Cheri Becerra-Madsen celebrates setting the world record in the women's 100m T54 final during the Sydney 2000 Paralympic Games on Oct. 20, 2000 at Olympic Stadium in Sydney, Australia.
Twelve years ago, Cheri Becerra-Madsen was on top of the world.
The 24-year-old was coming off consecutive Paralympic Games in which she had won multiple medals and also took home bronze in an exhibition race at the 1996 Olympic Games in Atlanta. She was one of the best wheelchair racers around.
Becerra-Madsen’s brother, Mario III, always would travel with his sister to racing events. He was one of her biggest supporters. When Becerra-Madsen decided to put her racing career on hold in 2000 to start a family, her brother, who was 15 years younger, never stopped pushing her to return to competition.
“I never really knew if I ever would,” said Becerra-Madsen, who got married and had two daughters since she last raced. “I had gained a bunch of weight having the kids, and (Mario) would always say, ‘You have to do it.’”
Becerra-Madsen never lost the desire to race, but life took a turn on Dec. 23, 2007. That afternoon, Mario III and their father, Mario Jr., were killed in a car-train crash. Mario III was the youngest of six Becerra children and was just 15 years old.
“All the best of us were in this one little person,” Becerra-Madsen said. “The day he was taken from us, it’s hard thinking about it now. It still makes me cry. I think I still shed a tear for him every day."
With Mario’s lasting words of encourage in her mind, Becerra-Madsen started training again last August to return to competition. Now Becerra-Madsen competes in memory of her brother, and it’s one of the main driving forces in her comeback.
The first major feat for Becerra-Madsen came when she earned a spot on the U.S. team that will compete at the International Paralympic Committee Athletics World Championships on July 19-28 in Lyon, France. It marks the first time Becerra-Madsen will compete at worlds.
“I was thrilled and I know my hard work is paying off,” said Becerra-Madsen, who qualified in the 200-, 400- and 800-meter events for the world championships.
With her daughters now 9 and 7, Becerra-Madsen feels she again has the time to dedicate to training and is attempting to make up for lost time on the track.
Becerra-Madsen, who was 4 when an unknown virus attacked her spine and left her paralyzed, began wheelchair racing in 1994. Just two years later, Becerra-Madsen, an Omaha Indian, became the first Native American to win an Olympic medal, taking home the bronze during an exhibition 800-meter wheelchair race at the Atlanta 1996 Olympic Games.
The Union, Neb., native also earned two silver and two bronze medals at the Atlanta 1996 Paralympic Games and set two world records while collecting two gold medals at the Sydney 2000 Paralympic Games.
Becerra-Madsen, who is now 36, hired personal trainer Mike Kearney to help her on the comeback trail. Kearney has been amazed by Becerra-Madsen’s drive to succeed once again in the sport she loves.
“She’s always had the attitude to do it,” Kearney said. “She’s just a physical specimen. You look at her, she’s thick, she’s strong. I always tell people, ‘If she had the ability to have her legs, she’d still be in the Olympics because she is just an amazing athlete.’ … I have yet to find somebody that works as hard as her.”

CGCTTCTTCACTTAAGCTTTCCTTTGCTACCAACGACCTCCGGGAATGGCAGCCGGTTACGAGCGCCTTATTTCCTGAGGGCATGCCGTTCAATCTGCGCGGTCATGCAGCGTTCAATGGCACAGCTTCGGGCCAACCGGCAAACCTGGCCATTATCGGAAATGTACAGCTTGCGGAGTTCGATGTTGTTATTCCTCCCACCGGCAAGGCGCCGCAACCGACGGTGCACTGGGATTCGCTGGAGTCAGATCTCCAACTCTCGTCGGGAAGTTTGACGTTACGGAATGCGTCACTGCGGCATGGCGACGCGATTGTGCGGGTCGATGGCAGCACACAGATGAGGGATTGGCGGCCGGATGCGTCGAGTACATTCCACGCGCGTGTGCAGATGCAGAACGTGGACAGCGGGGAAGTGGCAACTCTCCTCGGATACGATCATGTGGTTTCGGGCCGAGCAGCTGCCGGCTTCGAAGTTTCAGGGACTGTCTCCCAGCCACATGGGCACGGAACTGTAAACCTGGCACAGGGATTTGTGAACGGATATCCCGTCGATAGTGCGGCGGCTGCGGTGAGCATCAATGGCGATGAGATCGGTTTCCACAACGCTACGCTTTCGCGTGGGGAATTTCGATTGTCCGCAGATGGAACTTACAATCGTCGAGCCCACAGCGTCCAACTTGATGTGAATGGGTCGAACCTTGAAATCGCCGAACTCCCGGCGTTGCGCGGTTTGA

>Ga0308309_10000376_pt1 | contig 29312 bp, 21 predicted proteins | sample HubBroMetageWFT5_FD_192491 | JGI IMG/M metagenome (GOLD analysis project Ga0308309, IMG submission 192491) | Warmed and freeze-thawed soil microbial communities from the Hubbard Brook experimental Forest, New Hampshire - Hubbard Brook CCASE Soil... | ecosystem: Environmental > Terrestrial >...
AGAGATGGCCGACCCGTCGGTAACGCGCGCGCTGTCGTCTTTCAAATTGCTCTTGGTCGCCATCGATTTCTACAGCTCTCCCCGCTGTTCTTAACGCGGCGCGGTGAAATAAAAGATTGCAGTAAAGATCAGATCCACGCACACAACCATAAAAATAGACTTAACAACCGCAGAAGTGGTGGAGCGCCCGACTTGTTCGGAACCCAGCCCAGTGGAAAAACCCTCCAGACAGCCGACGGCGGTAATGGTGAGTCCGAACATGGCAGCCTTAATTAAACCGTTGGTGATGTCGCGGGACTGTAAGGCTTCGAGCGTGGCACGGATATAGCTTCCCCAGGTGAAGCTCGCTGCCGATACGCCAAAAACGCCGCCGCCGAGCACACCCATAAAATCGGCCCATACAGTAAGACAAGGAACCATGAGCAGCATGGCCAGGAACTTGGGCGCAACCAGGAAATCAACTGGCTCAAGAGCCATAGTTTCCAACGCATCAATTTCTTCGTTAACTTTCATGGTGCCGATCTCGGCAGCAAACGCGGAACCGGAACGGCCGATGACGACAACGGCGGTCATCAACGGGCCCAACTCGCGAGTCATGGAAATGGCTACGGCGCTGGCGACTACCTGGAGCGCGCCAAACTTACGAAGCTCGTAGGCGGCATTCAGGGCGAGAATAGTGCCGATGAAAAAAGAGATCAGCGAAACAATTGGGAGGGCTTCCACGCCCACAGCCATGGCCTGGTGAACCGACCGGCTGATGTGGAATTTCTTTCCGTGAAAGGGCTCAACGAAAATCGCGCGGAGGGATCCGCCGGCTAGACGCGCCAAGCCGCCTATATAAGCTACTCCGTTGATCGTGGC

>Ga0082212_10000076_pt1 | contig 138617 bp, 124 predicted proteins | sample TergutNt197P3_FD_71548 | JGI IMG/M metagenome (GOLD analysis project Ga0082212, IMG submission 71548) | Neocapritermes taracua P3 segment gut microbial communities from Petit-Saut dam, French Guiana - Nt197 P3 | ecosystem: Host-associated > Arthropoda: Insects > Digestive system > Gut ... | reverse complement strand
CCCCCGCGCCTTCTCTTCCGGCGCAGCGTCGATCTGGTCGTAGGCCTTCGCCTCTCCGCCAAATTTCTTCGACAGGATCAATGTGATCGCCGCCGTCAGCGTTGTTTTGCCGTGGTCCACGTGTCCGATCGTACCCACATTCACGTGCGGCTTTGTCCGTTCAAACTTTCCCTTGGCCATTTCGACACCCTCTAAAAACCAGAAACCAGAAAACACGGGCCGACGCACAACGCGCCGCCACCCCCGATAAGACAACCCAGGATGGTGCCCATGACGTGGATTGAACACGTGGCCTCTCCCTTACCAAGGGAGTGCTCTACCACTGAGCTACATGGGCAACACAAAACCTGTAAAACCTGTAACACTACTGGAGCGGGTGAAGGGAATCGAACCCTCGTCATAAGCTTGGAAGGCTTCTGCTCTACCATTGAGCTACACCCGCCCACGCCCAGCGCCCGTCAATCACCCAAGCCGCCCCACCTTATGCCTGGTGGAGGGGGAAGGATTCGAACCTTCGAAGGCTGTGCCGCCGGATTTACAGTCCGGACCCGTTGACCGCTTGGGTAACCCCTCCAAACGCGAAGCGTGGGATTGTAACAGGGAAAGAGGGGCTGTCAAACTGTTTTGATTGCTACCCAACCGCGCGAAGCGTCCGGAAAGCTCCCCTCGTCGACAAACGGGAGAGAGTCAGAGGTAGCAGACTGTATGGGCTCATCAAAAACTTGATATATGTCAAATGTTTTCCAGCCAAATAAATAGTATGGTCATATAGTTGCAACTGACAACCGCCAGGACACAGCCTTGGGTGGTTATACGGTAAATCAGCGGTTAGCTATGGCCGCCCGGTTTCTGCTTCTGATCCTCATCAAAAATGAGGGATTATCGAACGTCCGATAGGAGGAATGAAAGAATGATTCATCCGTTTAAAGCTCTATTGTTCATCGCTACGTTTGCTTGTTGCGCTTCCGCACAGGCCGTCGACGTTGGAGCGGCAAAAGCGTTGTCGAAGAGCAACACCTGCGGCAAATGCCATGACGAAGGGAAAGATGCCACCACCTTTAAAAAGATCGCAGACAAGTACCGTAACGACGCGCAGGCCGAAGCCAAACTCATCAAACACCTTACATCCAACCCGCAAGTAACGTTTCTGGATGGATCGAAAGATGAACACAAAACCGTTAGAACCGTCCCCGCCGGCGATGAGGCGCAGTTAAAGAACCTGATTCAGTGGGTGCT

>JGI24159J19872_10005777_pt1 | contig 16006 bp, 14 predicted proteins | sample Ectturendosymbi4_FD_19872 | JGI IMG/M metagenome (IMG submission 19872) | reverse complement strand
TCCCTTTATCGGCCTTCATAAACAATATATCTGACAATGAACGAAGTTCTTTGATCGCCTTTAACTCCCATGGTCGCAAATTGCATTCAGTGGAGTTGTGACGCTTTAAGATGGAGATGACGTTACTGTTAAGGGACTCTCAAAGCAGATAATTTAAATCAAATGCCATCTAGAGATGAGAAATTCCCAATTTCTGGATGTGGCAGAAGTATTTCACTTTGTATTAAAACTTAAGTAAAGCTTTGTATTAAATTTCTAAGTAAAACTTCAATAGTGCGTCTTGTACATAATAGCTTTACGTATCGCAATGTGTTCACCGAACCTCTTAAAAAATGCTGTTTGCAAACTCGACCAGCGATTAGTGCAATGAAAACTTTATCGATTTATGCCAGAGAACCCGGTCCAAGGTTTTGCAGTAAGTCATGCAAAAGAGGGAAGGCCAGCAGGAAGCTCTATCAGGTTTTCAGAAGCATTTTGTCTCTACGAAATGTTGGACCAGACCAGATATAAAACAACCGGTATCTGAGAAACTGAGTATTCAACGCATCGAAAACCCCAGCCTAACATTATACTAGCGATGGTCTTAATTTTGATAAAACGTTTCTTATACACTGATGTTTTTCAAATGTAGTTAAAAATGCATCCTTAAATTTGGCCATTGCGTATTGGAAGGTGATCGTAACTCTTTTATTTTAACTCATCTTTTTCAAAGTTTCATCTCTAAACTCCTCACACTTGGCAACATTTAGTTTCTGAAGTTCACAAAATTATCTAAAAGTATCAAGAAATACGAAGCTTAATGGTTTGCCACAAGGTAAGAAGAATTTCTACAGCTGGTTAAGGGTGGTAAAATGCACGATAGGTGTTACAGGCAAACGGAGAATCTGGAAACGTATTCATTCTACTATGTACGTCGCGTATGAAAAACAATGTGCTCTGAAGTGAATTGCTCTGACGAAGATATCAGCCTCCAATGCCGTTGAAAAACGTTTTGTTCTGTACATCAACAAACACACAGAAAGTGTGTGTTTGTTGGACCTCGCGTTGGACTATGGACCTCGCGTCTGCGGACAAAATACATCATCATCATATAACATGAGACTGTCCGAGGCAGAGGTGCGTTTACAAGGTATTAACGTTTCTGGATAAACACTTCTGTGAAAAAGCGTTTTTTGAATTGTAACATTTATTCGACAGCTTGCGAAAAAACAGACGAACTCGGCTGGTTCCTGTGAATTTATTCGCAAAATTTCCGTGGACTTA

Kearney has been working with Becerra-Madsen to get her even stronger to help generate more power and build speed for her races.
After six months of training, Becerra-Madsen got into her wheelchair and onto the track for the first time in March. She is working out vigorously three hours a day, six days a week. It’s a regular routine that Becerra-Madsen loves. She admitted, however, that training has been quite a bit tougher after the long layoff.
“When I was in my 20s, it was really easy,” Becerra-Madsen said. “I miss the competing, and I really miss the training. But that I’m training again, I feel so much better. It’s almost kind of like an addiction. When I don’t, I feel like I’m missing something.”
Becerra-Madsen believes she still has work to do to get back to how dominant she was on the track in 2000. Kearney, though, likes Becerra-Madsen’s progress during the first six months he’s worked with her.
“She’s developed really well. I think she’s right back to the form where she was back then,” Kearney said. “She might be a little thicker now, as far as muscles, and I’d like to get her stronger and faster.”
Becerra-Madsen hasn’t missed a beat in her comeback. She even surprised herself by making the U.S. team roster for the 2013 World Championships.
Becerra-Madsen has lofty goals for her second go-around in wheelchair racing. She’d like to break a couple world records again, compete in her first marathon and ultimately compete in the Rio de Janeiro 2016 Paralympic Games.
“It would mean so much,” Becerra-Madsen said. “I know my brother’s up there rooting me on. Just being out there again, it’s just going to make me feel overwhelmed. I know I’ll probably be shedding tears. Not only do I hope to be there, I hope to be competitive and get some more medals under my belt.”